U.S. consumers have become more concerned about the price of gas as well as car payments. Because of this, there has been a noted shift from midsize sedans like the Toyota Camry, Honda Accord or Ford Fusion to small cars such as the Chevrolet Cruze and the Honda Fit. Another factor that has contributed to the shift is that small cars are not as cramped as the econoboxes in the 1980s and 1990s and they have been equipped with the features that bigger cars have. Marketing information firm J.D. Power and Associates said that as early as this year, compact cars are expected to outsell midsize vehicles.
This event has never been seen in at least the past 20 years. About a handful of years ago, almost 250,000 more midsize cars than compact cars were sold in the U.S. Of course, gas was a lot cheaper and automakers didn’t have as many small models on sale. By 2015, J.D. Power believes that compact and subcompact cars will make up 20% of sales while midsize cars will only make up around 14%.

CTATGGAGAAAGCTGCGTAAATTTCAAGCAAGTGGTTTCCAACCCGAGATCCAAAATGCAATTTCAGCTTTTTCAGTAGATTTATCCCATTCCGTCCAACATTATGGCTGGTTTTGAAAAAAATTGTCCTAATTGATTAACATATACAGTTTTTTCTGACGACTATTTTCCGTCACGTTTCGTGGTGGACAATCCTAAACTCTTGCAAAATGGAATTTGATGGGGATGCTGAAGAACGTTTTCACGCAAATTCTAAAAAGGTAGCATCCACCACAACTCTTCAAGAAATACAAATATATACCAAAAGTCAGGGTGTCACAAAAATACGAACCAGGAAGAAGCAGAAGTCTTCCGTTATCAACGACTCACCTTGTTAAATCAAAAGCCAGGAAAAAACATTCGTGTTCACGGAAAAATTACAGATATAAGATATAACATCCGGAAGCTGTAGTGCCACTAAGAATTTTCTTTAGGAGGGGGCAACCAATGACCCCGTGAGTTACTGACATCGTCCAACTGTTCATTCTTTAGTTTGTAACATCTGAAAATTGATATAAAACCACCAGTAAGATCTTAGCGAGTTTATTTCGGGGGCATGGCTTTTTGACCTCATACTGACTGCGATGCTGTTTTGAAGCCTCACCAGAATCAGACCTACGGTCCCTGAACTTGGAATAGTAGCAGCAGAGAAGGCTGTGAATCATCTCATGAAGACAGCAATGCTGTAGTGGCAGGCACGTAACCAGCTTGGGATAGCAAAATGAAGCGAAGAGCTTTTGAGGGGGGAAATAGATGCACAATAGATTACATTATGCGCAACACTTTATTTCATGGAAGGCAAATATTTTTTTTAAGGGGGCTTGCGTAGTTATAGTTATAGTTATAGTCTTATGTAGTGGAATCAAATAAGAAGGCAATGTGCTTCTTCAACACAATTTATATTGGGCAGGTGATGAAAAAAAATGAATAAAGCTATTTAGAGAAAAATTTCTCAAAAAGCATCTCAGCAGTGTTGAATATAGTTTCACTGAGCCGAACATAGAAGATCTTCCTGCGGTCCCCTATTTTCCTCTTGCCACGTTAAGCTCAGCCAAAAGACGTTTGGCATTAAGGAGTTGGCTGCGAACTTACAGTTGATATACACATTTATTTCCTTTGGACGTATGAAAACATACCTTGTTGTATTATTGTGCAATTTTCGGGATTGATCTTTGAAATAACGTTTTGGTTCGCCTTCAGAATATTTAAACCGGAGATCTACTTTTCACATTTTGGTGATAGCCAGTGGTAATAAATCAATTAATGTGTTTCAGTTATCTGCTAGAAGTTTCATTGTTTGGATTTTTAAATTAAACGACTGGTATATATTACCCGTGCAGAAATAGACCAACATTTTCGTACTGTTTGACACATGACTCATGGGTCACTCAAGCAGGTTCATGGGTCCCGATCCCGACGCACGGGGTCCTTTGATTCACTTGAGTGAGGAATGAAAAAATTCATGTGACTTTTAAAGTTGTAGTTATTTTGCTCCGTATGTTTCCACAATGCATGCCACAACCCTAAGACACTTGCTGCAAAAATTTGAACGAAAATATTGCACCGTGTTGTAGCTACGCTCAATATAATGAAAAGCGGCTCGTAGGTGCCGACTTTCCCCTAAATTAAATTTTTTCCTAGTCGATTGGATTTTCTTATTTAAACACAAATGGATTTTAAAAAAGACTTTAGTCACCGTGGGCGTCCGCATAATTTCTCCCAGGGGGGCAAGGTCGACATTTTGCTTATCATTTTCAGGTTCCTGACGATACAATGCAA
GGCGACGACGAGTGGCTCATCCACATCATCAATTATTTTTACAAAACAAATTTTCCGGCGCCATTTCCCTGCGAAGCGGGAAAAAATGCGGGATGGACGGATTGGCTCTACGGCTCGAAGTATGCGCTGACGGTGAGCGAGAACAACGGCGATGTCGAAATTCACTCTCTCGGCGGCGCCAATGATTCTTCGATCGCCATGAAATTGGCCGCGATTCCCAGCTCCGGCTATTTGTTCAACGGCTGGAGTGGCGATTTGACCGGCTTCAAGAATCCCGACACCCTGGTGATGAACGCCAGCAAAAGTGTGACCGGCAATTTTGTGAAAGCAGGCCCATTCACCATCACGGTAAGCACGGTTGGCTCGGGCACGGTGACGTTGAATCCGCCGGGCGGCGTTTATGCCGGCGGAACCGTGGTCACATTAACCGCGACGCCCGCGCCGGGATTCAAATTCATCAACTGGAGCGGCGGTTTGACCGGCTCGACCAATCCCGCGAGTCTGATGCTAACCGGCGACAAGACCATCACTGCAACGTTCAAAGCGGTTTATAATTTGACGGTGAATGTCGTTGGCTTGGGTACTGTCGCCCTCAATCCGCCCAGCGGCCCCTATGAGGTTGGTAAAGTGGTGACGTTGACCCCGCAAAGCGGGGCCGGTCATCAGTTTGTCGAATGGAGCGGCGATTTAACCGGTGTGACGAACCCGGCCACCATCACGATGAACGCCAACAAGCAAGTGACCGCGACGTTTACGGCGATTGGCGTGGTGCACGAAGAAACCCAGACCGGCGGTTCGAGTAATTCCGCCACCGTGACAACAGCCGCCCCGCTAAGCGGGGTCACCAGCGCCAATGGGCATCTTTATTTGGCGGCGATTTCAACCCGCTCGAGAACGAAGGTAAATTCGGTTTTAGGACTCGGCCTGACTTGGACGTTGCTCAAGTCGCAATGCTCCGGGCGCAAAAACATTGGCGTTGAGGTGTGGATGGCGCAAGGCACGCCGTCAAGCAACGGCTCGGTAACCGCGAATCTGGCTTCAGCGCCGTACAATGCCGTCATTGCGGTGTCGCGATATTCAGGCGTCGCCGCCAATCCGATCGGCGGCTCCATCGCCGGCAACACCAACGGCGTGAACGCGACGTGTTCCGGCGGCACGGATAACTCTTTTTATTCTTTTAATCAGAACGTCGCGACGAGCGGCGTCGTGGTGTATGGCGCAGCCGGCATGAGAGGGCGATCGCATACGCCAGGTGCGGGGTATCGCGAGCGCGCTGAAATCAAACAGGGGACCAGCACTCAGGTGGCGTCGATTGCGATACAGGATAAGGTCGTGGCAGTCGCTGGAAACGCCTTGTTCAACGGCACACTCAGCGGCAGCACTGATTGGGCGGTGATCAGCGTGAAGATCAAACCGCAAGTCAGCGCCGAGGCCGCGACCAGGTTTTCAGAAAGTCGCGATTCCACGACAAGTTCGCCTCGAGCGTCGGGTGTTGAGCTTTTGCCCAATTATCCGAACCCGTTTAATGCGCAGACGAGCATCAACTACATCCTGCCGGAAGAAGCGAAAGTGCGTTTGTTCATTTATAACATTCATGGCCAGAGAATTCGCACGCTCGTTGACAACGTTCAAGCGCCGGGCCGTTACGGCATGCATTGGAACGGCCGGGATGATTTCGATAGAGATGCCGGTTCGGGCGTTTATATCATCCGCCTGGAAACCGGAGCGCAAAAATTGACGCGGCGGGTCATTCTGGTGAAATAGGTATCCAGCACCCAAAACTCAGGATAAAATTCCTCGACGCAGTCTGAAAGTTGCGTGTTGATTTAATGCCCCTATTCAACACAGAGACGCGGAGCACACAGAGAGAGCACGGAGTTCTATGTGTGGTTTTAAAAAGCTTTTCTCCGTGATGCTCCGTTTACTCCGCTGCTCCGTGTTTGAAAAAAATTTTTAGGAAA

In the last 15 years, the Camry is the top-selling car in the U.S. Toyota hopes that it will be able to maintain this. In the fall, Toyota launched a new version that raises the fuel economy to 35 miles per gallon (15 kilometers per liter). It’s even priced lower than the old model. However, there’s increasing competition from smaller cars like the Hyundai Elantra, which returns 40 mpg (17 kpl) and is priced $5,000 lower. Elantra sales increased by 46% to 161,000 through October. On the other hand, Camry sales dropped by 9% to 251,000 units. [source: CBSLocal]